Cooper, GOP Senate Leader Aim To Reach School Reopening Deal
RALEIGH — North Carolina Gov. Roy Cooper and Senate leader Phil Berger confirmed on Tuesday that they're working toward an agreement designed to get more K-12 public schools reopened as the COVID-19 pandemic improves.
The terms, still being discussed late Tuesday, could end a weekslong dispute between the Democratic governor and Republican lawmakers over how best to safely give the more than 1.4 million pupils in K-12 schools the opportunity to return to the classroom.
GOP lawmakers want all schools swiftly reopened with daily in-person instruction available. Cooper wants local school boards to have flexibility to adjust their plans in the event of a COVID-19 resurgence.
“Our top priority is to provide local districts with the flexibility they need to return as many students as possible to full-time, in-person instruction,” Berger said in an afternoon news conference at the Legislative Building.
Berger told reporters the framework of a new bill could be announced soon. Cooper said shortly thereafter at a separate coronavirus news conference that he hadn't yet reviewed specific language of a proposal.
“We all share the goal of getting our children back in person in the classroom,” Cooper said.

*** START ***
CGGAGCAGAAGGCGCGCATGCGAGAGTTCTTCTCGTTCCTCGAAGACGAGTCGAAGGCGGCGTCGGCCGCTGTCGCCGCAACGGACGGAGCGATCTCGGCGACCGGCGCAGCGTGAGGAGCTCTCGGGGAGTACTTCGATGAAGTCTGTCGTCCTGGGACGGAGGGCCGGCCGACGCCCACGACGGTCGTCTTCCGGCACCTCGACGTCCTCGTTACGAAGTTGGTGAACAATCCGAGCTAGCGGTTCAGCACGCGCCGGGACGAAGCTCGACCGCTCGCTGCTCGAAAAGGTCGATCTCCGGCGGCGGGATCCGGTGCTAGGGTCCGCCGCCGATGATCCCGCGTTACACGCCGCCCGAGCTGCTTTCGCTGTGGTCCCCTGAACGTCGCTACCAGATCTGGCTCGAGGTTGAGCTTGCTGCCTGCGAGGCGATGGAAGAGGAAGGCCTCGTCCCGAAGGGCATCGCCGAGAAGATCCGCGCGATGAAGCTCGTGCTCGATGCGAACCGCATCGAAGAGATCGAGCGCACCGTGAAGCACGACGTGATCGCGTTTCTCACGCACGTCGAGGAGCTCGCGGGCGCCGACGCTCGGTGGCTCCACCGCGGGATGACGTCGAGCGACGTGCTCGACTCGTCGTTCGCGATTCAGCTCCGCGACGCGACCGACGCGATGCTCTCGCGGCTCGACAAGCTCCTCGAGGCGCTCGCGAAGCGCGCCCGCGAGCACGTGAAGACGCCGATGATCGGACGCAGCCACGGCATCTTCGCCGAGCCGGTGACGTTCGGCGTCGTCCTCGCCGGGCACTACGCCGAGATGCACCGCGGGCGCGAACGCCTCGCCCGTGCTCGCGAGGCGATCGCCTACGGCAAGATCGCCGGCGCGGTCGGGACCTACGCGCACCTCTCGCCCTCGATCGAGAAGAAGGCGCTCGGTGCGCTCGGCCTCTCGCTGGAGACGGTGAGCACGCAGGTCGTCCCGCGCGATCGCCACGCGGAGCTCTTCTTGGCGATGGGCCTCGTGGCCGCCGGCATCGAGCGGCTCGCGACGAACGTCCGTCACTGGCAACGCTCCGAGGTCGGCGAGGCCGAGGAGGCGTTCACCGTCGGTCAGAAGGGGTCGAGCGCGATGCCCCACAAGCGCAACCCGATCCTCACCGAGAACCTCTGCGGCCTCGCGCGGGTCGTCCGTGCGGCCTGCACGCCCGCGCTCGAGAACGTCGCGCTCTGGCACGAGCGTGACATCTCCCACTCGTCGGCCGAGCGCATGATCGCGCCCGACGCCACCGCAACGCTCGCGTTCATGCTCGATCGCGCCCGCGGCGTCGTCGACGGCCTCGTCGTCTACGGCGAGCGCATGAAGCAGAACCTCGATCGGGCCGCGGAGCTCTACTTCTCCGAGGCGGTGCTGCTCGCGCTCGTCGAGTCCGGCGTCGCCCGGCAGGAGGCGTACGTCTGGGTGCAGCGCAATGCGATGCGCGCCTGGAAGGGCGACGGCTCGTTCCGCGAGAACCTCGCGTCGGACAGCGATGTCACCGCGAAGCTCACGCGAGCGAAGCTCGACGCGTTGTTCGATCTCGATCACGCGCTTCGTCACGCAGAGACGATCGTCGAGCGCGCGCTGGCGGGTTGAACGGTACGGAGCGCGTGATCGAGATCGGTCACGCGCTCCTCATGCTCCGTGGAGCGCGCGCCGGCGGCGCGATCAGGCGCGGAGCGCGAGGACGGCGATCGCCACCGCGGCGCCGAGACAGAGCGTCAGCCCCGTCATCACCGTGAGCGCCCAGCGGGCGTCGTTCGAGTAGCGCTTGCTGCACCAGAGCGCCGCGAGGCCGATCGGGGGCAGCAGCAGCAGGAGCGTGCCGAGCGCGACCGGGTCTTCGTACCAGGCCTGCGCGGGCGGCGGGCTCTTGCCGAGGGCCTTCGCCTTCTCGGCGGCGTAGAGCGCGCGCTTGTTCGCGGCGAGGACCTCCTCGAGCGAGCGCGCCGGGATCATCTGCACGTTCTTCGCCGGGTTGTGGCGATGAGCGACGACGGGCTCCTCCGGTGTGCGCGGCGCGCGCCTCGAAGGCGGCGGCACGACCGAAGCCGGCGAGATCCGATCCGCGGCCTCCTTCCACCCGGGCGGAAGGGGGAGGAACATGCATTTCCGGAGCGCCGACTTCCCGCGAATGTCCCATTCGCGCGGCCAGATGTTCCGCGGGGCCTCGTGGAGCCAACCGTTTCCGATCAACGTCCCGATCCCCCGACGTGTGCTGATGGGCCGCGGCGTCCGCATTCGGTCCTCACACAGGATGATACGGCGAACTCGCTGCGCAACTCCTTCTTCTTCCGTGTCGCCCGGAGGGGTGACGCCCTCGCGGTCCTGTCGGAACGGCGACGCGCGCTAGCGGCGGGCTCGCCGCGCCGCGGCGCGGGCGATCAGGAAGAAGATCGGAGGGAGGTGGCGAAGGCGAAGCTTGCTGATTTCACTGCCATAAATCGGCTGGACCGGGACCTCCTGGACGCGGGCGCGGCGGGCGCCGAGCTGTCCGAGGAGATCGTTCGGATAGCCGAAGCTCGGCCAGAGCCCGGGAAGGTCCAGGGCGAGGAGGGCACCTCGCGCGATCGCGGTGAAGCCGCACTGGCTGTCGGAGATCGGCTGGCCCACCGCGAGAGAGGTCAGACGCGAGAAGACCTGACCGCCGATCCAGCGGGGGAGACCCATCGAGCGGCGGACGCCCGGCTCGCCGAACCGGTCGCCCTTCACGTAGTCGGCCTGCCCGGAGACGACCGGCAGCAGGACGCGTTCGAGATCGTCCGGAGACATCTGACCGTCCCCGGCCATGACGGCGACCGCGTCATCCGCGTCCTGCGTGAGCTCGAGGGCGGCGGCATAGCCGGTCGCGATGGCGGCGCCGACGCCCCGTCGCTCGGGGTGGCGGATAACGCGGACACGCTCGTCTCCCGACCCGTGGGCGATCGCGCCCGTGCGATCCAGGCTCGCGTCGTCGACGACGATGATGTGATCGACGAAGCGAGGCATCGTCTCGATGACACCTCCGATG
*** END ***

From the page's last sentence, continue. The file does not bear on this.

Neither Berger nor the governor would describe terms they are seeking for a tentative agreement and what could be included in a compromise piece of legislation.
Cooper recently vetoed a bill that would have required all of the state’s 115 K-12 public school districts to reopen with at least partial in-person instruction, while also giving parents the choice to keep their kids learning remotely. With one Democrat absent, the Senate fell one vote shy of overriding Cooper's veto last week. Senate Republicans could attempt to override the veto again. The House also would have to agree to an override.
Current reopening guidance from North Carolina public health officials allows K-5 schools to operate without students being physically separated by 6 feet while seated inside of a classroom, whereas middle and high schools must adhere to the physical distancing guidelines.
Education leaders said last week that they want all districts to make available at least partial in-person instruction by the end of the month to any public school student who wants it.
Word of negotiations came as House Republicans advanced legislation Tuesday to give more than a dozen individual districts the ability to hold daily in-person K-12 classes for the rest of the school year.
By limiting the bill’s scope to fewer than 15 counties, the measure wouldn’t be subject to Cooper’s veto stamp, meaning simple Republican majorities would be sufficient to approve the bill.
But House Democrats, and even Berger, have questioned whether such legislation violated the state constitution by addressing health matters.
Associated Press reporter Gary D. Robertson contributed to this report.
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Anderson is a corps members for the Associated Press/Report for America Statehouse News Initiative. Report for America is a nonprofit national service program that places journalists in local newsrooms to report on undercovered issues.